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Vern Edwards

What do GS-1101s do?

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Question: What kinds of tasks do GS-1101s perform in contracting offices?

The Federal Acquisition Institute's quarterly acquisition workforce report includes statistics for two job series: GS-1101 and GS-1102. According to the most recent report, the government employed 27,143 persons in the GS-1101 series, General Business and Industry, and 36,971 persons in the GS-1102 series, Contracting, during the first quarter of FY2016.

By way of background, the OPM Handbook of Occupational Groups and Families describes the 1101 series as follows:

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This series covers all classes of positions the duties of which are to administer, supervise, or perform (1) any combination of work characteristic of two or more series in this group (Group 1100-Business and Industry) where no one type of work is series controlling and where the combination is not specifically included in another series; or (2) other work properly classified in this group for which no other series has been provided.

The Handbook describes the 1102 series as follows:

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This series includes positions that manage, supervise, perform, or develop policies and procedures for professional work involving the procurement of supplies, services, construction, or research and development using formal advertising [i.e., sealed bidding] or negotiation procedures; the evaluation of contract price proposals; and the administration or termination and close out of contracts. The work requires knowledge of business and industry practices, sources of supply, cost factors, and requirements characteristics.

 

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Someone just told me that agencies are hiring people into 1101 positions in order to bypass the qualification requirements for 1102s.

Is that true?

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Vern - Good morning  I have heard the same thing - agencies hiring 1101s or 1105s instead of 1102s.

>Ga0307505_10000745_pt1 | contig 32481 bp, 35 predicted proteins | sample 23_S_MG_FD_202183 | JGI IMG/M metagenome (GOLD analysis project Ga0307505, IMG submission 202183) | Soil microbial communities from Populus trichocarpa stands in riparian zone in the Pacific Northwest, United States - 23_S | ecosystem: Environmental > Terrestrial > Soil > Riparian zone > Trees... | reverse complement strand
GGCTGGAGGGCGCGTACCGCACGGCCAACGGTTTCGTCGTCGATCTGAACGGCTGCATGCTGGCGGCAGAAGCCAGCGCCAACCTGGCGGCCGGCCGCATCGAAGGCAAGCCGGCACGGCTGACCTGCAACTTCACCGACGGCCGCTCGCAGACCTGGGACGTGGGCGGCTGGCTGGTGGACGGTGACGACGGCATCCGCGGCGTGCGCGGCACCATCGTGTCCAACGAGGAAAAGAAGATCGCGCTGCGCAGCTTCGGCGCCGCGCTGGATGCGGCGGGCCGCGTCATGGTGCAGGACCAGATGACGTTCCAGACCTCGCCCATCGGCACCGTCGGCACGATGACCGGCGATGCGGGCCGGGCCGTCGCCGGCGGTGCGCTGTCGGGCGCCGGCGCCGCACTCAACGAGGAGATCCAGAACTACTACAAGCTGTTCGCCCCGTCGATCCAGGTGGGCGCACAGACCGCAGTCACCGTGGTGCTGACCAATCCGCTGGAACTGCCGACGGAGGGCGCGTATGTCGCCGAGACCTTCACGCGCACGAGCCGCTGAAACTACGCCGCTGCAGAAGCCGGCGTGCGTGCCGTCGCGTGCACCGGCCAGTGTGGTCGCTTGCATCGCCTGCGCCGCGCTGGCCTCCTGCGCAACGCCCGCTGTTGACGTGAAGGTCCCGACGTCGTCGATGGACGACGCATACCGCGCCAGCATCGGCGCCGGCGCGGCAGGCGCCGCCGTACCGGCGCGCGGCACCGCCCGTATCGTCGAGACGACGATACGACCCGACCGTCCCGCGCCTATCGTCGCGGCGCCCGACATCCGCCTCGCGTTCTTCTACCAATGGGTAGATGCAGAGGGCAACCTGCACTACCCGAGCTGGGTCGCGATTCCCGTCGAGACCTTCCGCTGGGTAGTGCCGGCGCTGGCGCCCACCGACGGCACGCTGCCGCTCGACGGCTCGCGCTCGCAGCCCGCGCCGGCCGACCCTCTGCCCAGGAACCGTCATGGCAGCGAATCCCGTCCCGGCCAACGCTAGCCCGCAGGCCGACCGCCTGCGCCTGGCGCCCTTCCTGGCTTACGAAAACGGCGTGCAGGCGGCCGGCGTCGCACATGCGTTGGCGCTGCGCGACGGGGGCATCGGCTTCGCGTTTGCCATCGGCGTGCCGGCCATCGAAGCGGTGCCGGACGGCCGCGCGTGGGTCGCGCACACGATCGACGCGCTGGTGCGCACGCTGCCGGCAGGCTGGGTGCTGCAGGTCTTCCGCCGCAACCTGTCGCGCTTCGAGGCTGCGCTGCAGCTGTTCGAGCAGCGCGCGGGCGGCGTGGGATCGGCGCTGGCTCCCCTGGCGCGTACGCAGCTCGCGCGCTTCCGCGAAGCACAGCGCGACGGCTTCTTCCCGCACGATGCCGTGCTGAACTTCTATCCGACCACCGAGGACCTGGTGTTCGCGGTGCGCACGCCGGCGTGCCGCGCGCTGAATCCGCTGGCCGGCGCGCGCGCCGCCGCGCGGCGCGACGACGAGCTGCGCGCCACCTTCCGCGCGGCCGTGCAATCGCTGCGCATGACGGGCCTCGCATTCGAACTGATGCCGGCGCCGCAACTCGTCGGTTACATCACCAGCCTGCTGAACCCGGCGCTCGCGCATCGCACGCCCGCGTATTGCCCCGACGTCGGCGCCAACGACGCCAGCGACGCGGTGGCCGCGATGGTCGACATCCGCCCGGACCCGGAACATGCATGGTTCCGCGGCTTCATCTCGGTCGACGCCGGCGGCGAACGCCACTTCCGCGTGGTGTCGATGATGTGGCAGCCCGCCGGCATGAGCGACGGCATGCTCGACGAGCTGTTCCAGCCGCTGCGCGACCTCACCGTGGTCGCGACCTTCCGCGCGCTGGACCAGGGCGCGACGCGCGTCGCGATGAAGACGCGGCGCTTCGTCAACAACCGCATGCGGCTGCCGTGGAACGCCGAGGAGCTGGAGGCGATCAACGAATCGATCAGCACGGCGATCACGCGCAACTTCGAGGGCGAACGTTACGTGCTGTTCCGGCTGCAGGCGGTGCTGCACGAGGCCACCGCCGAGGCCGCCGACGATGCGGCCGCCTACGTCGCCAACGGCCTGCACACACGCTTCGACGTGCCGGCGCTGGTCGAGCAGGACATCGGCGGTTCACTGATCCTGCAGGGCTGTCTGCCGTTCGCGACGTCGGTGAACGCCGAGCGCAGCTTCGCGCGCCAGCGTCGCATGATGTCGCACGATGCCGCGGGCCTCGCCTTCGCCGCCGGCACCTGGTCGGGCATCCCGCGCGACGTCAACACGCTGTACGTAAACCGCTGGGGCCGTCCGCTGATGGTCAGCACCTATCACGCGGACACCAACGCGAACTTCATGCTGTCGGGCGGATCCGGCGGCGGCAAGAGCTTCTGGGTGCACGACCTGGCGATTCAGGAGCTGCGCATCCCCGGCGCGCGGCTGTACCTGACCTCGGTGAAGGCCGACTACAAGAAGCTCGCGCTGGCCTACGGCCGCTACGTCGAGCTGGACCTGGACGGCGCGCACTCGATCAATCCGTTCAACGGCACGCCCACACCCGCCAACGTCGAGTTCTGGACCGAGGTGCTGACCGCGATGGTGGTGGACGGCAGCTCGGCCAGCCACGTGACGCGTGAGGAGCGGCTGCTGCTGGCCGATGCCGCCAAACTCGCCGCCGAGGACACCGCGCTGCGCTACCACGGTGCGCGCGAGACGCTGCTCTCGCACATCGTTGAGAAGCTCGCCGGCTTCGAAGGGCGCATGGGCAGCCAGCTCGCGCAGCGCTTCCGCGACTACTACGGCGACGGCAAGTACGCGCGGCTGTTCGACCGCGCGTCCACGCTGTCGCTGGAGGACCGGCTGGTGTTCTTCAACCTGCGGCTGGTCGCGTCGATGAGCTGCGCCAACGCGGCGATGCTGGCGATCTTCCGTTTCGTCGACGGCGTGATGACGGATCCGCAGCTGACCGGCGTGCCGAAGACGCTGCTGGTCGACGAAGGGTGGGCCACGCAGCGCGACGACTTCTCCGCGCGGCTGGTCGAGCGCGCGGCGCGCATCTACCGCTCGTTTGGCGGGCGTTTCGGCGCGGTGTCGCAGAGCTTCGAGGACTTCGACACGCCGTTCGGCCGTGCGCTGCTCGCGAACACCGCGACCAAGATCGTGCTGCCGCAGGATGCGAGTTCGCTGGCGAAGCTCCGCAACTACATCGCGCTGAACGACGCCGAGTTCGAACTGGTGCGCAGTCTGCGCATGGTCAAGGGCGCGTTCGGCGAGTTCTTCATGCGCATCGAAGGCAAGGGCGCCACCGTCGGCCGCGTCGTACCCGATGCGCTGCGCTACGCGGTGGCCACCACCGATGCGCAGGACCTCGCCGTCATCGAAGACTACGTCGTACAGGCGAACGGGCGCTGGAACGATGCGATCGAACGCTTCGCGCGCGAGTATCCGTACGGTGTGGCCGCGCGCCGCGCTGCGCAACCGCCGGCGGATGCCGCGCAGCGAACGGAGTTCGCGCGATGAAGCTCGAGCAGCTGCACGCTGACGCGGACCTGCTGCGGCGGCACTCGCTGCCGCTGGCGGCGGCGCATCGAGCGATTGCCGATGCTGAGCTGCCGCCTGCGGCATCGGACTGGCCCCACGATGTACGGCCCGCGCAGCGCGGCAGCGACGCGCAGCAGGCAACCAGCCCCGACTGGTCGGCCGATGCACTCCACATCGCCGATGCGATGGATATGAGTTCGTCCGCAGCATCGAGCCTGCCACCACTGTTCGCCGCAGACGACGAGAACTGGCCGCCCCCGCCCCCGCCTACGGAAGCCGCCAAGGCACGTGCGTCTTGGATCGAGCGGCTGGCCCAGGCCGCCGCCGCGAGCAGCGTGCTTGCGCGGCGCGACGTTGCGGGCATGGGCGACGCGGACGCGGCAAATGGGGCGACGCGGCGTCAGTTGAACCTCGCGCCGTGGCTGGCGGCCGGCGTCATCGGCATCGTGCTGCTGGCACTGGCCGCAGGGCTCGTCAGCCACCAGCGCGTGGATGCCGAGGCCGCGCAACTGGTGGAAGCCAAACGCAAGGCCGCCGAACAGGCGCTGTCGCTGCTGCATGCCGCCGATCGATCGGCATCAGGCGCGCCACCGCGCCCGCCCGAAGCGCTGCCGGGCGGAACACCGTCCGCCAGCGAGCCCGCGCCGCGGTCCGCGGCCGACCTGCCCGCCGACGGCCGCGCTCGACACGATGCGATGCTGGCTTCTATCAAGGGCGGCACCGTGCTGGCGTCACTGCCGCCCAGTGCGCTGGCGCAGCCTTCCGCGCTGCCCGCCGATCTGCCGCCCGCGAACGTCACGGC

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Bob - It looks like a COR position to me - I have seen 1102s lateral or get promoted into 1101 and become CORs on contracts that they either awarded or administered as an 1102.

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Vern - I have seen it since retiring as a method to bypass  the 1102 positive education requirements which in the end relates to the FAC-CO certification as well.   Otherwise Bob's post shows the various other positions they fill.

 

Carl

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Vern,

My office uses 1101s in roles such as Cost/price, policy, COR coordination, system admins for wawf, EDA, sps, etc. and has hired a few folks that have degrees and have been involved in contracting either on the govt side or KTR but aren't currently qualified for 1102 usually because they lack the 24 business credits and are currently or quickly planning on enrolling in an institution of higher learning to become fully qualified 1102s.

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An agency needed a Director of Acquisition Management (chief of the contracting office) for one of its regional offices in the west, to replace a retiree, but the regional [manager] decided that the 1102s on staff were not flexible or responsive, so the vacancy was classified as GS-1101-15 and a well-liked quality assurance specialist was selected.  The selectee was not able to hold contracting authority, but that wasn't important to the regional [manager] -- the selectee was expected to change the culture and deliver some flexibility and responsiveness.

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At first, anything requiring chief of the contracting office (COCO) approval had to go forward to the agency's HCA in D.C.  After a while, the HCA delegated COCO authority to the deputy chief of the office.  Maybe something like when Darlene Druyun stripped the SMC commander of his acquisition authority in the C-17 saga?  The three-star commander was still the center commander, but his acquisition work (the biggest part of his job?) was done by the one-star deputy center commander.

 

The story I described happened back in 2011 or thereabouts -- I don't recall exactly.  I was in another region and saw it all happen.  I left the agency soon afterwards and I cannot report on how effective the new regional Acquisition Management Director was in delivering flexibility and responsiveness.  The regional Acquisition Management Director position was owned by the regional [manager], who did not have to get the concurrence of the agency's Acquisition Management Director in this matter.

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When I worked for the Army, I was an 1101.  We were liaisons between the end customers, and the contracting office.  We advised customers on procurement policies, assisted them in preparing documentation (Performance Work Statements, Independent Government Cost Estimates, Justifications & Approvals, etc.) by reviewing/editing their submittals.  We also served as CORs for the non-personal services contracts.  Finally, we were the Government Purchase Card holders for the organization.  Our Army organization was assimilated into a new DoD level Agency that was stood up.  Within this Agency we still have 1101 that do much the same thing that we were doing in the Army.  Myself, I moved into the contracting office, still as an 1101, doing a lot of things that I did as an 1101 for the Army, but now on a much larger scale.

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